Miami Hurricanes happy with freshman WRs Ahmmon Richards, Sam Bruce, Dionte Mullins

Ahmmon Richards runs during his Hurricanes debut against Florida A&M. (Allen Eyestone/The Palm Beach Post)

Ahmmon Richards runs during his Hurricanes debut against Florida A&M. (Allen Eyestone/The Palm Beach Post)

Sam Bruce is still a couple weeks from suiting up in a Miami uniform for the first time, but coach Mark Richt likes what he sees out of the freshman wide receiver.

Richt suspended Bruce for the first three games of the season because of an incident in high school. Asked Wednesday how Bruce was doing, Richt said “great” and sounded satisfied.

“Great practice player,” Richt said. “Works hard. Brings a lot of energy. He’s not getting as many reps as the other guys, so he’s fresher. But when he gets his reps, he’s going full-speed. He looks like a player.”

[Miami RBs off to blazing start in 2016]

He could say the same about Bruce’s classmates who saw action in last Saturday’s 70-3 win over Florida A&M, Ahmmon Richards and Dionte Mullins. All three were high school All-Americans who, at different stages of their development, are impressing coaches.

Richards, from Wellington High, was on the field for 26 of Miami’s 57 offensive plays against FAMU and was targeted three times. He caught two passes for 31 yards and a touchdown. His first career reception was a 15-yard pass from Brad Kaaya. The second was a screen pass he took 16 yards for a touchdown (with ace cut blocking from fellow receivers Braxton Berrios and Stacy Coley). In between, he dropped a 48-yard deep ball, which Kaaya said he underthrew.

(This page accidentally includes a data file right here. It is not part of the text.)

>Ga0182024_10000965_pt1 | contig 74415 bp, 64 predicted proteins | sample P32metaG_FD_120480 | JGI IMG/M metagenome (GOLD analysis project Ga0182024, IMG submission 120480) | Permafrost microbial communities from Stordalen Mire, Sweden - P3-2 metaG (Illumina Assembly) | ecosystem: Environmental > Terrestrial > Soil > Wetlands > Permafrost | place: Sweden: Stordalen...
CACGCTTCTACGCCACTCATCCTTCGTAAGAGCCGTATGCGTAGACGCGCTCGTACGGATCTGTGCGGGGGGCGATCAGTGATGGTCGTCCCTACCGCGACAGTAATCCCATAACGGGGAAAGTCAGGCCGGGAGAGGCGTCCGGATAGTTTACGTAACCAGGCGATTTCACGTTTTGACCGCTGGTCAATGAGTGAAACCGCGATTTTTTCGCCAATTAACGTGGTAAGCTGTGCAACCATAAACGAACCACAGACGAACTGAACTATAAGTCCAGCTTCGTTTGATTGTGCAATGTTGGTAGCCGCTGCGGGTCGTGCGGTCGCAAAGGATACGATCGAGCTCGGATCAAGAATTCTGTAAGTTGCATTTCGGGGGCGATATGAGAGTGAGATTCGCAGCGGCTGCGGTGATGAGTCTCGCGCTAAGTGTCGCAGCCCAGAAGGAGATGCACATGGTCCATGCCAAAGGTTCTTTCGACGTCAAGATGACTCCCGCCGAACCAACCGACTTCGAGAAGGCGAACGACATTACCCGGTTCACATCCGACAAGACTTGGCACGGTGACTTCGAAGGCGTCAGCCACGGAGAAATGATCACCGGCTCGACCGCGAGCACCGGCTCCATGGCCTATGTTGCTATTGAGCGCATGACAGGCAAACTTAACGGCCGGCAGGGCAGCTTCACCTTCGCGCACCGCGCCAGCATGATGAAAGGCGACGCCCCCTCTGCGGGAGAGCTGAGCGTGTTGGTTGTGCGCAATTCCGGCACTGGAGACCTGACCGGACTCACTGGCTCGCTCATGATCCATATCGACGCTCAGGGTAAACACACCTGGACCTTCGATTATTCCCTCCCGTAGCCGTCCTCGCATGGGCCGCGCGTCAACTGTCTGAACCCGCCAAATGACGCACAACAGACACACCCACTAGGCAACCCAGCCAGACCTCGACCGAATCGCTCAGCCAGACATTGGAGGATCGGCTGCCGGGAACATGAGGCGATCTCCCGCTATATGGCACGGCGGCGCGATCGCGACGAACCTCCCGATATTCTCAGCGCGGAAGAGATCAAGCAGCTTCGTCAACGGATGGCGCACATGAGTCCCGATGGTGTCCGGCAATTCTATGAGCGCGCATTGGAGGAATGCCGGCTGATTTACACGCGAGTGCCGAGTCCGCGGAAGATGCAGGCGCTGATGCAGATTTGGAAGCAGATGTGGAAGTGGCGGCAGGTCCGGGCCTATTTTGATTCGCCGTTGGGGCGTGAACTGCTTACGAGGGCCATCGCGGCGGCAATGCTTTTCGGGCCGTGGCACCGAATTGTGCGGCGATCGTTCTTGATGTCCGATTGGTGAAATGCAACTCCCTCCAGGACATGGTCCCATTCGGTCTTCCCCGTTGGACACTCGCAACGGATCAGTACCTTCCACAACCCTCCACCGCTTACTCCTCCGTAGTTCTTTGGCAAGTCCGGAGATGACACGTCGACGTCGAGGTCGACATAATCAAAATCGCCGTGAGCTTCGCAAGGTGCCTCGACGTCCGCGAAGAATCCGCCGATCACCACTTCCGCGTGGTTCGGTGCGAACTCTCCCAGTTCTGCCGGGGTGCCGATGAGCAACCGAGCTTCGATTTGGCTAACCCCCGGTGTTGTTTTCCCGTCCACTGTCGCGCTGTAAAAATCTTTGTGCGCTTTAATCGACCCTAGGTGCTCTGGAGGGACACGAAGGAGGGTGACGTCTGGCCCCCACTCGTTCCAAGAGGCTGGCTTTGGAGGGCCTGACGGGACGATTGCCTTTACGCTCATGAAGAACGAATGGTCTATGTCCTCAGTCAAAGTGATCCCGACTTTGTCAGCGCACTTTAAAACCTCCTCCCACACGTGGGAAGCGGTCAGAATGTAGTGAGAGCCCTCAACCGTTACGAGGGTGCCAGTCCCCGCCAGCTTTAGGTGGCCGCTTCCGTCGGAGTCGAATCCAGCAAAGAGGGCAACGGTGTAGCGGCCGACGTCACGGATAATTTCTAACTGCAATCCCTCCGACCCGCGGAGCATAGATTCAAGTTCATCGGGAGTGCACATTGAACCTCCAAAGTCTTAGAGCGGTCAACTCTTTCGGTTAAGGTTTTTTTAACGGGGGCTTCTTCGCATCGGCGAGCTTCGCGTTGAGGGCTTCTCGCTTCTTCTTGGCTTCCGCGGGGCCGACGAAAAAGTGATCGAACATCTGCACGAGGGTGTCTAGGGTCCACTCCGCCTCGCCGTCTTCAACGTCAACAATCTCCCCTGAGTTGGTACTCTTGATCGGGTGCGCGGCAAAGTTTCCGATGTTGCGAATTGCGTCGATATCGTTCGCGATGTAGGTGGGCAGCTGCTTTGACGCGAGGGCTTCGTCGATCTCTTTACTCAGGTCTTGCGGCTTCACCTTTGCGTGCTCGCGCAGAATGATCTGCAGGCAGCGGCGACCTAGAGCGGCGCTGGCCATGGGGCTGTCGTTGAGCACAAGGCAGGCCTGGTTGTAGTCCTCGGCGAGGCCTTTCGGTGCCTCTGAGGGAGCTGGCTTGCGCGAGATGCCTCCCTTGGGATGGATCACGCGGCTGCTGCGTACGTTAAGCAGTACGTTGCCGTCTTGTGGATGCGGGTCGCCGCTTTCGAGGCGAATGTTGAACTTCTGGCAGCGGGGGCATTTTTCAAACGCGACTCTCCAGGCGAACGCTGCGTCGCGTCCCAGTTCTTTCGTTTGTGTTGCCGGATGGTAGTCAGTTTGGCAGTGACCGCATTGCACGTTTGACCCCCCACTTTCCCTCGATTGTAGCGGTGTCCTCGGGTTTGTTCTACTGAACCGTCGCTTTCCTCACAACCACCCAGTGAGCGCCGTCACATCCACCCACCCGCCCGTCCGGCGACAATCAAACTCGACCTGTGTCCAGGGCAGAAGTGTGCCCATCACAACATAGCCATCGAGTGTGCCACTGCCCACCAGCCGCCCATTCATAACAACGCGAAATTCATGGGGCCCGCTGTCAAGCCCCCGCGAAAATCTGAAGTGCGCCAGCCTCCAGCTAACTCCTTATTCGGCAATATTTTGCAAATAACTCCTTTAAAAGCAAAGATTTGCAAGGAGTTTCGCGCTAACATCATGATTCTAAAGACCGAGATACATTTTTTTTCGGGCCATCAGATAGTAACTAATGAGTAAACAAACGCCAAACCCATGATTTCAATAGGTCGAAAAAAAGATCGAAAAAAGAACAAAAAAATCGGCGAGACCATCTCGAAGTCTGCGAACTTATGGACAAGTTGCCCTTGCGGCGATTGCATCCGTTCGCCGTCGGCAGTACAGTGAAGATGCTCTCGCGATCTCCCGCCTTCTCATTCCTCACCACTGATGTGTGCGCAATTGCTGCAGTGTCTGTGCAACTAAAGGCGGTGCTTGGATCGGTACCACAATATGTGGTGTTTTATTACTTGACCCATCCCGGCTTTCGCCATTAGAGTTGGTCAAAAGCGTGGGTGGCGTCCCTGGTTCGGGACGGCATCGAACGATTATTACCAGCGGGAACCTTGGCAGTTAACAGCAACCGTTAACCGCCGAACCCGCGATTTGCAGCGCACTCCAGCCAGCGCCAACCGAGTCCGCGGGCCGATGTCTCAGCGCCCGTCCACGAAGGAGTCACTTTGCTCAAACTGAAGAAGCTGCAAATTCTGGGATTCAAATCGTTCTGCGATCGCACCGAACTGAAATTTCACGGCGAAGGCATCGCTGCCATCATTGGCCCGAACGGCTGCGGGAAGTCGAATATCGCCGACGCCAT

“I’ve always known Ahmmon is the player he is since he got here,” Kaaya said. “He got the playbook down pretty fast. He’s a smart kid. He’s a guy that we can rely on as an offense. Just like [linebackers] Shaq [Quarterman] and Mike Pinckney, he doesn’t play like a freshman. He doesn’t carry himself like a freshman. He carries himself like he’s years older. Credit to him. And physically, he’s just so far advanced than most freshmen, too.”

Other than Quarterman on Saturday, Richt didn’t allow freshmen to speak to the media this week. UM typically allows freshmen to be interviewed during the season after they play in their first game. Richt reasoned he was “just trying to slow down the train for them a little bit.”

On the first play of Mullins’ career, he raced downfield on running back Gus “The Bus” Edwards 74-yard touchdown run. Mullins, who arrived late to camp, was on the field for five snaps in total and wasn’t targeted.

“He’s still learning,” Richt said. “He does not know all the plays, to the point where I can just call a game and not worry about him. If he’s in the game, I have to know and take care of him a little bit. And that’s last Saturday. He’ll get better this Saturday. Somewhere along the line, when we feel comfortable that he knows what to do, he’ll play. Because he has got the ability.”

Bruce was suspended for an incident dating back to high school, in which he held a gun in a photo. He withdrew from Fort Lauderdale-St. Thomas Aquinas and finished classes at Cooper City-Westlake Prep. Once his punishment is over, he’ll see his workload gradually increase.

“I would hope, by the time he gets in position to be in the game, that he’ll know enough to play,” Richt said. “I would think we’ll be integrating him into the plan. Hopefully, where we’d feel comfortable, is he knows it all. But if not, we’ll pick and choose some spots for him. He’ll play.”



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